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Is NHS healthcare free for international students?

Is NHS healthcare free for international students?

by Judith Charlton

The UK has a publicly funded healthcare system called the National Health Service (NHS) which provides a wide range of services.

Read on to find out more about the care it offers, how to access services as an international student and whether healthcare is free.



  1. What services does the NHS provide?

  2. How can international students use the NHS and is it free?

  3. Paying the Immigration Health Surcharge

  4. How to register with the NHS

  5. How to access NHS treatment

  6. Can I get the Covid-19 vaccine?

  7. Health and Wellbeing support at Newcastle University


What services does the NHS provide?

The NHS provides a huge range of services, from primary healthcare at a doctor’s surgery (also known as General Practitioner or GP), to dental care, hospital and emergency treatment, family planning and sexual health services, mental health services and more.

NHS treatment is ‘free at the point of use’ for UK residents. This means UK residents can access the full range of services at no extra cost, except for some special NHS services such as eye care, dental treatment and prescriptions for medication.


How can international students use the NHS and is it free?

If you are applying for a Student visa and are coming to the UK for six months or longer, you must pay the Immigration Healthcare Surcharge (IHS) as part of your visa application.

Paying the IHS means you can get free healthcare in the same way as a UK resident (costs for the special NHS services mentioned above still apply).

When you access healthcare in the UK, you may need to provide your biometric residence permit.

If your course is for less than six months and you are entering the UK on a Standard Visitor visa, you do not need to pay the IHS. However, you should take out private health insurance as you will need to pay for any NHS treatment you may receive, except in a medical emergency and this is limited.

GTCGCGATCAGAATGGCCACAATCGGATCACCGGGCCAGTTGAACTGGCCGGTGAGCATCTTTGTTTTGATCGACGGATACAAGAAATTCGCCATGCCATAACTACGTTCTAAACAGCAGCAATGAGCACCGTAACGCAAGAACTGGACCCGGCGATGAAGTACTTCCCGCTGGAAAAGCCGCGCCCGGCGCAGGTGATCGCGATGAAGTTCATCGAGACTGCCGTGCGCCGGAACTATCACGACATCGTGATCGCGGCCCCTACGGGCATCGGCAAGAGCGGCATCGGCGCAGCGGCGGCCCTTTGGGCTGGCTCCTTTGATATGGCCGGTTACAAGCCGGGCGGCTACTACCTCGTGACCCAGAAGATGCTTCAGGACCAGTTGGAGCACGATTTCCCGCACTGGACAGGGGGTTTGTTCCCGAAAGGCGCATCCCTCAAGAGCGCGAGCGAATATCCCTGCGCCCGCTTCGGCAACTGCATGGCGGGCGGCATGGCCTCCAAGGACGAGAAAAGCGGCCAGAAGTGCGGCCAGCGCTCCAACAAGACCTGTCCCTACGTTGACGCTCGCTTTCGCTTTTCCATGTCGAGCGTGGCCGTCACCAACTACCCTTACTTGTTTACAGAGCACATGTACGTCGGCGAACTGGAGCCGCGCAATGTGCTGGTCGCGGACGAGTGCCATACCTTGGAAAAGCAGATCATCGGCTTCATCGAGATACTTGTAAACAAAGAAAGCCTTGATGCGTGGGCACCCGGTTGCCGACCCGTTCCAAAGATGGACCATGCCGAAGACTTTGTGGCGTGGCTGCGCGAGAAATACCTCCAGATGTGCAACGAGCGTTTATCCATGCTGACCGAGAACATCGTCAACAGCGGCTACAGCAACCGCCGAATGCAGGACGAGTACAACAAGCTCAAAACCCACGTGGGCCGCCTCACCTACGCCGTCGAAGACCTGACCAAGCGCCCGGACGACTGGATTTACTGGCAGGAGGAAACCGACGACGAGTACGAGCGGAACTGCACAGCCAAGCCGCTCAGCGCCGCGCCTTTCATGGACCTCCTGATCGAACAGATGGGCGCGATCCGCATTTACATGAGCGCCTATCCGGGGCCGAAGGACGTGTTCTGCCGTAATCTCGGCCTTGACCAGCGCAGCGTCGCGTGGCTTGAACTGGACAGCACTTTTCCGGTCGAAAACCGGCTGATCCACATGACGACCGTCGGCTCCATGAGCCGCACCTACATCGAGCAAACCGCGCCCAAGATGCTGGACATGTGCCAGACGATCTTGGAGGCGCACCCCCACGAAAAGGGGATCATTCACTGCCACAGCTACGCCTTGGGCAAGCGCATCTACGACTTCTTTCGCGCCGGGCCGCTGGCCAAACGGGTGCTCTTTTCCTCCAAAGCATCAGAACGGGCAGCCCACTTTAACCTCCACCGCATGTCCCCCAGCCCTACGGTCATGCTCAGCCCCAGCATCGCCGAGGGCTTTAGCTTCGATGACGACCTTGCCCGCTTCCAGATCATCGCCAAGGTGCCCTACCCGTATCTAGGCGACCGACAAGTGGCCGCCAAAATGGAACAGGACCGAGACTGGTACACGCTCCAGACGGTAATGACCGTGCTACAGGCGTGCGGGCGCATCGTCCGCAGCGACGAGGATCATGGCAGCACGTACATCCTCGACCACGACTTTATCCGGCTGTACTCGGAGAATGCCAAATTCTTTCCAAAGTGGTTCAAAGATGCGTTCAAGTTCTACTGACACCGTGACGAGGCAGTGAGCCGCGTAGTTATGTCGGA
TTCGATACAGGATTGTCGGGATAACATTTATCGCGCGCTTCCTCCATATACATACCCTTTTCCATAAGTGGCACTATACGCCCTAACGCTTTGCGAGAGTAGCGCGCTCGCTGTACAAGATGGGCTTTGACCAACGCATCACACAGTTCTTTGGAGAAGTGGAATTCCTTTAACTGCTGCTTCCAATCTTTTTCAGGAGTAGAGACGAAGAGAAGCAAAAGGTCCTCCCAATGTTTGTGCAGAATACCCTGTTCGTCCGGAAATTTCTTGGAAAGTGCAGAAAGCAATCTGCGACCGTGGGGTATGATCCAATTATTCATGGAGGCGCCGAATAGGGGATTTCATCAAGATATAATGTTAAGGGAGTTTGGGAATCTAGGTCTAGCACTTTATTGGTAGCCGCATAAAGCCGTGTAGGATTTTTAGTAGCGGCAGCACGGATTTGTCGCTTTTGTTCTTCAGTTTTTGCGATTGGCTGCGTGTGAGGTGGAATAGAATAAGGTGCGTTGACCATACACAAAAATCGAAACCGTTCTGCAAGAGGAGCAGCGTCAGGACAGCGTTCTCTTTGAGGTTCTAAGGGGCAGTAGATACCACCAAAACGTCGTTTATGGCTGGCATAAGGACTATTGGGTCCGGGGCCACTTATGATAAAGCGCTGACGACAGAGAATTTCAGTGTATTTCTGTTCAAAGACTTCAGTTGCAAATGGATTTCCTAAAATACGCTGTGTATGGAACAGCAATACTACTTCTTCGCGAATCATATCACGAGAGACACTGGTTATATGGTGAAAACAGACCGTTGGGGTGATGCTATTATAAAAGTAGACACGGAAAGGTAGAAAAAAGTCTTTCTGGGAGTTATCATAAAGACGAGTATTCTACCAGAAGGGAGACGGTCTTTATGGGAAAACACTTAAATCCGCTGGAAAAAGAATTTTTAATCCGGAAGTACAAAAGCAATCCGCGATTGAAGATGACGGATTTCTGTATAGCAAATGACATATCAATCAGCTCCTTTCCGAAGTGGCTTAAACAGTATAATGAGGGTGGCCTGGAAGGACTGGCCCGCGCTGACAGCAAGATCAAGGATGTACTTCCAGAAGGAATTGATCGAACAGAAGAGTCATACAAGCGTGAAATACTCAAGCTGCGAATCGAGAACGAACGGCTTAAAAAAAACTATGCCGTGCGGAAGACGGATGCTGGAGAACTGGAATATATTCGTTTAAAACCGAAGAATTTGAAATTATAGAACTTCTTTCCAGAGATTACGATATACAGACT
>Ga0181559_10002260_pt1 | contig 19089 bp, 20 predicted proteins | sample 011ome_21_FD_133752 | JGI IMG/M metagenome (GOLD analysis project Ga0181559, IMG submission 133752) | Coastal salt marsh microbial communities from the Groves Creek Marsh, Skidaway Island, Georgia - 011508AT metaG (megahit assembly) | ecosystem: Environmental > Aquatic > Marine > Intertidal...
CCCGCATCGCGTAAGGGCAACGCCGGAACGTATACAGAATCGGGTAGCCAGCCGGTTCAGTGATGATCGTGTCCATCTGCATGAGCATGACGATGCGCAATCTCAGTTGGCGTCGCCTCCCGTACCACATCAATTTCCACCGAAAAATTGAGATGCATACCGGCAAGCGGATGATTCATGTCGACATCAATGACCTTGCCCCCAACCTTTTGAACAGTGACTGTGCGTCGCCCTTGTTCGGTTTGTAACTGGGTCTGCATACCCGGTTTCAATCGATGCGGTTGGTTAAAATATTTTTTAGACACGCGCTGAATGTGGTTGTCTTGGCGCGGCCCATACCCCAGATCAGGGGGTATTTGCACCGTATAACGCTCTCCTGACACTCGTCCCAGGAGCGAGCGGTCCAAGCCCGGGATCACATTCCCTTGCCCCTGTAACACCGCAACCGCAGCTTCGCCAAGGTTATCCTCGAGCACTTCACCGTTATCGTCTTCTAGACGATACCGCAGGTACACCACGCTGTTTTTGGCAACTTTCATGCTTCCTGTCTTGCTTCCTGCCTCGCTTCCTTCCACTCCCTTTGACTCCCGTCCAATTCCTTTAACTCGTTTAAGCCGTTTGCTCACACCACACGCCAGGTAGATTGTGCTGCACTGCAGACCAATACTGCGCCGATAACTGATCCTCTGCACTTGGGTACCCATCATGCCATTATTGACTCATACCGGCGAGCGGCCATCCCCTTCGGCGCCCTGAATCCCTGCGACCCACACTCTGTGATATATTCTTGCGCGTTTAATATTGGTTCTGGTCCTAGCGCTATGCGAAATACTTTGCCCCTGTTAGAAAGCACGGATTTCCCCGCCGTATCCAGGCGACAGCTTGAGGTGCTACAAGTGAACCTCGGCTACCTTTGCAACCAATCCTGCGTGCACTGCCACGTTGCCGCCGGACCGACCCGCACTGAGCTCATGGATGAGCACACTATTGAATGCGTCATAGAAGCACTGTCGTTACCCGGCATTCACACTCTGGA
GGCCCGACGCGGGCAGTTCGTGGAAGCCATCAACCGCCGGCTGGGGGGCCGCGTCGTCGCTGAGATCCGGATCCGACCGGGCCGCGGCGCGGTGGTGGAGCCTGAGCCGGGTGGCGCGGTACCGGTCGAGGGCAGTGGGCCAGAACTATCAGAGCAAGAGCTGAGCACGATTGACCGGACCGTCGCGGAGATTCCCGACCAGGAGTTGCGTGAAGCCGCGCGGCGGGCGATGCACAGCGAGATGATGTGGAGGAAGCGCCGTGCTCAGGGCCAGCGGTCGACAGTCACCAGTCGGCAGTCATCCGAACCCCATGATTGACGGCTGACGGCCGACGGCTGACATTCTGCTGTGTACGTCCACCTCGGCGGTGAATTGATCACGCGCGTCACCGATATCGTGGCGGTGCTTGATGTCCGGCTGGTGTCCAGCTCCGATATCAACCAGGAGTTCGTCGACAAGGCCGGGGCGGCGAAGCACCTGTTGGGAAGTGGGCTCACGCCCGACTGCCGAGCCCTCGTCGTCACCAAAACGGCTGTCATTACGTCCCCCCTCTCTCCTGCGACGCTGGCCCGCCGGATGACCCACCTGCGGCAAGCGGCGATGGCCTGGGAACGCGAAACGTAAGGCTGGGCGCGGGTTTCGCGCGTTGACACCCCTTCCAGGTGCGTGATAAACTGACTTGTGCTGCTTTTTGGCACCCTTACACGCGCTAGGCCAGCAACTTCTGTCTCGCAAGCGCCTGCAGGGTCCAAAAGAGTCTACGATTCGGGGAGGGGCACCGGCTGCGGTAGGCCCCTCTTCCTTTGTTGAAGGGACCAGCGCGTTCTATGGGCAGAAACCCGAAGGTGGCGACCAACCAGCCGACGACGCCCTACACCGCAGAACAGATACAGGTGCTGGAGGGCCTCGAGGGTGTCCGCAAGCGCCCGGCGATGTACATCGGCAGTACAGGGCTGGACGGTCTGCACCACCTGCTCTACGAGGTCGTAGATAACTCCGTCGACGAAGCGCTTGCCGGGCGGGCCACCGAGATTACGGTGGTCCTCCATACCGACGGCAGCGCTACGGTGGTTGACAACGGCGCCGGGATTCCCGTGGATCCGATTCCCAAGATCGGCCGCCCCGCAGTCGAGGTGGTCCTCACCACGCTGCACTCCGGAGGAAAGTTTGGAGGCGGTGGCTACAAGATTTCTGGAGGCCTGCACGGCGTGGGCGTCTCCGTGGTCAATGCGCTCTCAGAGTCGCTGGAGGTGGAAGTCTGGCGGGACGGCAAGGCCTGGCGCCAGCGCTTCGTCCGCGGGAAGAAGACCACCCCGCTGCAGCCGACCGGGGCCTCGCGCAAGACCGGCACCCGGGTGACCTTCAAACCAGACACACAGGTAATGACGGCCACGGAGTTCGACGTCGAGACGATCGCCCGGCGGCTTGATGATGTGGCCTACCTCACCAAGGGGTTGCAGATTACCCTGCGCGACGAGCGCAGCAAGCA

Paying the Immigration Health Surcharge

The IHS costs £776 per year. You can start using the NHS when you have paid the surcharge and your visa application has been granted. Find out more, here.


How to register with the NHS

You should register with a GP as soon as you can after arriving in the UK. Your university will be able to provide details of how to register with a GP at a local surgery or health centre after you have paid the IHS. Some universities have their own health centres and you may be able to register with them.

At Newcastle, you can register with a GP online; it is a simple four-step process and you will need to supply some basic personal details. Registration is free.


How to access NHS treatment

For advice on common illnesses and the best way to treat them, you can visit your local pharmacy or chemist - if you don't know where that is, you can use the NHS search tool.

If you need to see a doctor, you should ring your GP surgery or health centre and make an appointment. If necessary, your doctor will refer you to a hospital and you will receive an appointment to see a consultant or specialist doctor.

GP surgeries and health centres are normally open for appointments during the day and early evening. Your appointment might be online, over the telephone, or face-to-face.

If you call out-of-hours when your local surgery is closed, an answering machine service will tell you where you can get help.

There are also 2 medical care telephone lines in the UK:

  • For non-emergencies, call 111. Interpreters are available on this service
  • For emergencies - when someone is seriously ill or injured and their life is at risk - call 999

Urgent care is also offered at Urgent Treatment Centres which are open at least 12 hours a day, every day. Some hospitals have Accident and Emergency (A&E) departments which are open 24 hours a day. You should only use A&E departments for emergency treatment for serious illness or injury.




Can I get the Covid-19 vaccine?

You will be able to get the Covid-19 vaccination in the UK if you haven’t received it in your home country – but you must be registered with a GP.

By October 2021, more than 49 million people in the UK had received their first vaccine dose, and over 45 million people had been double-vaccinated. The UK was also starting a Covid-19 vaccine booster programme.


Health and Wellbeing support at Newcastle University

Because life at university can sometimes be challenging, students at Newcastle University can also access a wide range of free and confidential health and wellbeing support.

Our Student Wellbeing team offers professional and advisory services, including:

  • counselling
  • mental health support
  • disability and specialist learning
  • international integration - advice and guidance about studying in the UK, finance and wellbeing
  • financial support
  • chaplaincy and pastoral care

More information is available here.